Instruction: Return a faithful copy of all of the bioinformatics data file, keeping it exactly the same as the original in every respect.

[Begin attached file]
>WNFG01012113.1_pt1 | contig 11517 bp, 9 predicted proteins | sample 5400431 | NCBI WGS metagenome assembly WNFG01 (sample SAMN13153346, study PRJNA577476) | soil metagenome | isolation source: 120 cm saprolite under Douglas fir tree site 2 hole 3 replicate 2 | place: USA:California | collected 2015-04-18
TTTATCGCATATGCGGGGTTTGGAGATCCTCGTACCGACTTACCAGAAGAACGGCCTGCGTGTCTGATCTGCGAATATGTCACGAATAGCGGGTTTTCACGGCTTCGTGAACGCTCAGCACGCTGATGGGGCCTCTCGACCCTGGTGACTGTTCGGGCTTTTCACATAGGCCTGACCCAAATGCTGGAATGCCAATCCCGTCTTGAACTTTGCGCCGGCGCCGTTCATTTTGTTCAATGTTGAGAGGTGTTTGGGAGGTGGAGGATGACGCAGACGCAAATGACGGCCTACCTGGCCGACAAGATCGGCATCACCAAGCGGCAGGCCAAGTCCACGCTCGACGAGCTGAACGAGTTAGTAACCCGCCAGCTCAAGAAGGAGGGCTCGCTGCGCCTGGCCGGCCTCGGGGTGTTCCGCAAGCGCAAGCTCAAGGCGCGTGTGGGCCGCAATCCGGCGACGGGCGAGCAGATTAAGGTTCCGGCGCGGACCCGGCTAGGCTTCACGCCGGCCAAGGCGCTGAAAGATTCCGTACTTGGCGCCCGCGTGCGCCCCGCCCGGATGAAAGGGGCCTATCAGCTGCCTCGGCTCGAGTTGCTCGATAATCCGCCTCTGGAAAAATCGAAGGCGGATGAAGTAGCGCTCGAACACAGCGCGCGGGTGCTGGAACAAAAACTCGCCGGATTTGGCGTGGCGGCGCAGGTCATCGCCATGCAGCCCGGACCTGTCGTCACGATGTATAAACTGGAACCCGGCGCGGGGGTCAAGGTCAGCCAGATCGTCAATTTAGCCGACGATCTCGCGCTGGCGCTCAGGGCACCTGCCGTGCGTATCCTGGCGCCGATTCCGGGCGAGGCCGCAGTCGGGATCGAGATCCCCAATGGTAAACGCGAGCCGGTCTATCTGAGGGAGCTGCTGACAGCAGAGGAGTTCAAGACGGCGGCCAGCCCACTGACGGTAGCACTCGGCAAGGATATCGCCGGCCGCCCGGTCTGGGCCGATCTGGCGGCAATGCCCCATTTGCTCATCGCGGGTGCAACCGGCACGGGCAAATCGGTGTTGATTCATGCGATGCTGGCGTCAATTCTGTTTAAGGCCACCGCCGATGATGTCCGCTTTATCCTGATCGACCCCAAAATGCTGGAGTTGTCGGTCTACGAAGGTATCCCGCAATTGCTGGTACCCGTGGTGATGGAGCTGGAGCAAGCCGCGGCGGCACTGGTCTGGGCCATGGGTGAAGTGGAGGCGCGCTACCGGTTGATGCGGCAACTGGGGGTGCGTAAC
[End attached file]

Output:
>WNFG01012113.1_pt1 | contig 11517 bp, 9 predicted proteins | sample 5400431 | NCBI WGS metagenome assembly WNFG01 (sample SAMN13153346, study PRJNA577476) | soil metagenome | isolation source: 120 cm saprolite under Douglas fir tree site 2 hole 3 replicate 2 | place: USA:California | collected 2015-04-18
TTTATCGCATATGCGGGGTTTGGAGATCCTCGTACCGACTTACCAGAAGAACGGCCTGCGTGTCTGATCTGCGAATATGTCACGAATAGCGGGTTTTCACGGCTTCGTGAACGCTCAGCACGCTGATGGGGCCTCTCGACCCTGGTGACTGTTCGGGCTTTTCACATAGGCCTGACCCAAATGCTGGAATGCCAATCCCGTCTTGAACTTTGCGCCGGCGCCGTTCATTTTGTTCAATGTTGAGAGGTGTTTGGGAGGTGGAGGATGACGCAGACGCAAATGACGGCCTACCTGGCCGACAAGATCGGCATCACCAAGCGGCAGGCCAAGTCCACGCTCGACGAGCTGAACGAGTTAGTAACCCGCCAGCTCAAGAAGGAGGGCTCGCTGCGCCTGGCCGGCCTCGGGGTGTTCCGCAAGCGCAAGCTCAAGGCGCGTGTGGGCCGCAATCCGGCGACGGGCGAGCAGATTAAGGTTCCGGCGCGGACCCGGCTAGGCTTCACGCCGGCCAAGGCGCTGAAAGATTCCGTACTTGGCGCCCGCGTGCGCCCCGCCCGGATGAAAGGGGCCTATCAGCTGCCTCGGCTCGAGTTGCTCGATAATCCGCCTCTGGAAAAATCGAAGGCGGATGAAGTAGCGCTCGAACACAGCGCGCGGGTGCTGGAACAAAAACTCGCCGGATTTGGCGTGGCGGCGCAGGTCATCGCCATGCAGCCCGGACCTGTCGTCACGATGTATAAACTGGAACCCGGCGCGGGGGTCAAGGTCAGCCAGATCGTCAATTTAGCCGACGATCTCGCGCTGGCGCTCAGGGCACCTGCCGTGCGTATCCTGGCGCCGATTCCGGGCGAGGCCGCAGTCGGGATCGAGATCCCCAATGGTAAACGCGAGCCGGTCTATCTGAGGGAGCTGCTGACAGCAGAGGAGTTCAAGACGGCGGCCAGCCCACTGACGGTAGCACTCGGCAAGGATATCGCCGGCCGCCCGGTCTGGGCCGATCTGGCGGCAATGCCCCATTTGCTCATCGCGGGTGCAACCGGCACGGGCAAATCGGTGTTGATTCATGCGATGCTGGCGTCAATTCTGTTTAAGGCCACCGCCGATGATGTCCGCTTTATCCTGATCGACCCCAAAATGCTGGAGTTGTCGGTCTACGAAGGTATCCCGCAATTGCTGGTACCCGTGGTGATGGAGCTGGAGCAAGCCGCGGCGGCACTGGTCTGGGCCATGGGTGAAGTGGAGGCGCGCTACCGGTTGATGCGGCAACTGGGGGTGCGTAAC